Despite our EHR successes, most hospitals are a “Tower of Babble,” with numerous modules and devices unable to talk to each other without costly interfaces, overlays, or, in many cases, a nurse or other healthcare professional serving as a translator, manually transferring or transcribing data from one system to another.
It is sobering to realize that hundreds of millions of dollars were spent experimenting on how to get patient X's information from Ohio to Florida, yet we cannot convey data from a digital blood pressure cuff into an EHR three feet away without some type of work-around. This reflects yet another missed opportunity to invest in solving a concrete connectivity problem that adds cost, reduces efficiency and diverts the focus of clinical staff away from patient care.
We are at a critical juncture in the automation of our healthcare system. The window to earn incentive payments for EHR adoption is closing, and the financial penalties for noncompliance are real. In these tight fiscal times, it is difficult to imagine where the funding will come from to robustly address any one of these missed opportunities, absent the private sector rising to the occasion.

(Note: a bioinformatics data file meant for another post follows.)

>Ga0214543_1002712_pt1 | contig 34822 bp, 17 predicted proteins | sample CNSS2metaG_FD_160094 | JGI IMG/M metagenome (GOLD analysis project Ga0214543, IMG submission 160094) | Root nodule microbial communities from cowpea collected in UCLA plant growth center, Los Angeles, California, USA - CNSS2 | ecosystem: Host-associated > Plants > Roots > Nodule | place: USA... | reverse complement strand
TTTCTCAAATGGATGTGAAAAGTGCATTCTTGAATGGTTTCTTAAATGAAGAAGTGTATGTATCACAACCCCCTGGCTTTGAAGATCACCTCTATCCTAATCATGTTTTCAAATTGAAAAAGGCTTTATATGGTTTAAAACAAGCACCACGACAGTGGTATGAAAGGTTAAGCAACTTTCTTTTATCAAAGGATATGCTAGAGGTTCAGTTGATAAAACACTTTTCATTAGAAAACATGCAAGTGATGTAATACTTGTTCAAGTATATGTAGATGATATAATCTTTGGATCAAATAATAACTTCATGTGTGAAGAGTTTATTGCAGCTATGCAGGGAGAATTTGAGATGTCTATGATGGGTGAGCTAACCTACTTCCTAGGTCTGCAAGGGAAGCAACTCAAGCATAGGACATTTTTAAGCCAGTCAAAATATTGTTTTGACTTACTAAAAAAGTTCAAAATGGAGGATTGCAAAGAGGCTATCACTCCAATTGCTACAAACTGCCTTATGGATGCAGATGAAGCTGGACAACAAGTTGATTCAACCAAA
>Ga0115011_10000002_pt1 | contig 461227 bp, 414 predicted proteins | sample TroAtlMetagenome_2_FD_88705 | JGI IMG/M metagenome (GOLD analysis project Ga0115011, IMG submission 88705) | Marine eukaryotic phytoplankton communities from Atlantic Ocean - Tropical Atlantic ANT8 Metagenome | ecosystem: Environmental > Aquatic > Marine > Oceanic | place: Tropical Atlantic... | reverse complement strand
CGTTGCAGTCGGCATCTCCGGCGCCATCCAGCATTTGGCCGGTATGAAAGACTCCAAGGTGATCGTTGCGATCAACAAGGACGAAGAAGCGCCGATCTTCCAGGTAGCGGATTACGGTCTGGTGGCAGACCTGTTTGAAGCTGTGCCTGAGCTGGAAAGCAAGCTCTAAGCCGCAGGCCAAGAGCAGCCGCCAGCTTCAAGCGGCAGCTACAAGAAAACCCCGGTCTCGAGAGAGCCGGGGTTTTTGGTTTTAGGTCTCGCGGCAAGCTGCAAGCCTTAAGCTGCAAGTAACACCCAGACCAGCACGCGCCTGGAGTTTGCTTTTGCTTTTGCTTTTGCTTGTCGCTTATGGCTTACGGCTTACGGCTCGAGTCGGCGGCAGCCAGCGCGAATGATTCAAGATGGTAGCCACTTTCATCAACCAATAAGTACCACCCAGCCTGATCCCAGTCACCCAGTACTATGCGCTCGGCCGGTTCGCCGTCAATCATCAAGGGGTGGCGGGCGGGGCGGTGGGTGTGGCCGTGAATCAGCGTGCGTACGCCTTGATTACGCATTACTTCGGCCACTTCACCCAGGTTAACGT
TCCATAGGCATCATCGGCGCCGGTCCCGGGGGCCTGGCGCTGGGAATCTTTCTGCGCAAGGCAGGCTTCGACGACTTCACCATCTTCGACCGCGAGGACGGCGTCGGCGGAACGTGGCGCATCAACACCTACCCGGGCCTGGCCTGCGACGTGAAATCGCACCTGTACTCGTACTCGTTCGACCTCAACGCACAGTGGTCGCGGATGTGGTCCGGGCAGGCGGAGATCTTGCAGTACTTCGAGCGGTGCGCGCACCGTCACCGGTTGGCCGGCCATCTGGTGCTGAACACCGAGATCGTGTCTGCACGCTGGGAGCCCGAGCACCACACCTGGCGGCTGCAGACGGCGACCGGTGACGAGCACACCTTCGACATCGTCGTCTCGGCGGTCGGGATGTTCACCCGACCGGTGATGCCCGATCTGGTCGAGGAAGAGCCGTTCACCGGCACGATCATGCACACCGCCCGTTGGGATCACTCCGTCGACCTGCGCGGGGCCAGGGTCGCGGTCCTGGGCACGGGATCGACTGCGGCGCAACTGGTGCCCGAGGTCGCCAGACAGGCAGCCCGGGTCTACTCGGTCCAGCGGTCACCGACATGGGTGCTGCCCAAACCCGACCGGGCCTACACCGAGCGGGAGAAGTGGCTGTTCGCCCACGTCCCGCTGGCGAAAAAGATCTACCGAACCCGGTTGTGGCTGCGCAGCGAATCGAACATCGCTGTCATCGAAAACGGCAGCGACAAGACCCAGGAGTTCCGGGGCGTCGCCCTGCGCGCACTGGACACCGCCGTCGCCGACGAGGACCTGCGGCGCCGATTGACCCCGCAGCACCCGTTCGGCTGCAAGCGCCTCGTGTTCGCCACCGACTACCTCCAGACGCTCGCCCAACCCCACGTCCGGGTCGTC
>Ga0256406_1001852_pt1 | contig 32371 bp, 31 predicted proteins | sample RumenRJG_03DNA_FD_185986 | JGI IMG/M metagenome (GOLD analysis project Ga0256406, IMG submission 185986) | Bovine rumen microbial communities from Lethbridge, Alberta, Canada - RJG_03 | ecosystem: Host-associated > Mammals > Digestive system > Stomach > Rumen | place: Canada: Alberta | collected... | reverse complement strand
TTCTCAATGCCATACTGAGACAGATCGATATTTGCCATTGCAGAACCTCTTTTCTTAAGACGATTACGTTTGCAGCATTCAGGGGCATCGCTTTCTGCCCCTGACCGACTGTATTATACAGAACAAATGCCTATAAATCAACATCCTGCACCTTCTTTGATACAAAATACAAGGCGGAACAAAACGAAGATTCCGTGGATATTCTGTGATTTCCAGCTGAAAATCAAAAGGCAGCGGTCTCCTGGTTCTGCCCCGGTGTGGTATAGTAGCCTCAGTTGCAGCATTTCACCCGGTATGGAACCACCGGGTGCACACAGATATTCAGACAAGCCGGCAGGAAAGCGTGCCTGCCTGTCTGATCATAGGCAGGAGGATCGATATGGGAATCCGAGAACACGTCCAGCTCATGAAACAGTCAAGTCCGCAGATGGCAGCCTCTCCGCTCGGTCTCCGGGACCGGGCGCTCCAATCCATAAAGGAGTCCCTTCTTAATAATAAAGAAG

HITECH's stated goals in 2009 of reducing errors, bringing down costs, ensuring privacy and saving lives are still the right goals for patients, providers and the healthcare system as a whole. Yet, absent interoperability, macro or micro, their prospects seem shaky at best.
As we look to the future—to Stage 3 meaningful use and eventually a post-HITECH world, it is critically important to continue striving to realize the law's larger vision for health information technology. At the same time, one “lesson learned” should be never to underestimate the value of taking a concrete step, such as moving information from a digital blood pressure cuff into an EHR a few feet away.